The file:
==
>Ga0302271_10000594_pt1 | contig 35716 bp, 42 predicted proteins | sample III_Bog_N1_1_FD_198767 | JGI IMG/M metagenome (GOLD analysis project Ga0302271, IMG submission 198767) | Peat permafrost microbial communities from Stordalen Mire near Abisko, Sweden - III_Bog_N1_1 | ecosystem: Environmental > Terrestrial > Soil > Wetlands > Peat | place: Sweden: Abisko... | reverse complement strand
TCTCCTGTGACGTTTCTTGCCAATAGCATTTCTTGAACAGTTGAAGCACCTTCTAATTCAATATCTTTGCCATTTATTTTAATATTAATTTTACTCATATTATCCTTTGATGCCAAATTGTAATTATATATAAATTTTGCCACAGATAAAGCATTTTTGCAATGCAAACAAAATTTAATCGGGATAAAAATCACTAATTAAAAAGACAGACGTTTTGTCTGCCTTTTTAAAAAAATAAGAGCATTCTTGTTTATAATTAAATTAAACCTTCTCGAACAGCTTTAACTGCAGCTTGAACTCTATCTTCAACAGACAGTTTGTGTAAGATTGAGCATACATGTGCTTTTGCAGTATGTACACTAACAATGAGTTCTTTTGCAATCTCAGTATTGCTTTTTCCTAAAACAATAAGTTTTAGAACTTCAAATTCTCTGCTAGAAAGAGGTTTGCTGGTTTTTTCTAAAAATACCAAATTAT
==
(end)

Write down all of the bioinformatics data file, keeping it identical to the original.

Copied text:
>Ga0302271_10000594_pt1 | contig 35716 bp, 42 predicted proteins | sample III_Bog_N1_1_FD_198767 | JGI IMG/M metagenome (GOLD analysis project Ga0302271, IMG submission 198767) | Peat permafrost microbial communities from Stordalen Mire near Abisko, Sweden - III_Bog_N1_1 | ecosystem: Environmental > Terrestrial > Soil > Wetlands > Peat | place: Sweden: Abisko... | reverse complement strand
TCTCCTGTGACGTTTCTTGCCAATAGCATTTCTTGAACAGTTGAAGCACCTTCTAATTCAATATCTTTGCCATTTATTTTAATATTAATTTTACTCATATTATCCTTTGATGCCAAATTGTAATTATATATAAATTTTGCCACAGATAAAGCATTTTTGCAATGCAAACAAAATTTAATCGGGATAAAAATCACTAATTAAAAAGACAGACGTTTTGTCTGCCTTTTTAAAAAAATAAGAGCATTCTTGTTTATAATTAAATTAAACCTTCTCGAACAGCTTTAACTGCAGCTTGAACTCTATCTTCAACAGACAGTTTGTGTAAGATTGAGCATACATGTGCTTTTGCAGTATGTACACTAACAATGAGTTCTTTTGCAATCTCAGTATTGCTTTTTCCTAAAACAATAAGTTTTAGAACTTCAAATTCTCTGCTAGAAAGAGGTTTGCTGGTTTTTTCTAAAAATACCAAATTAT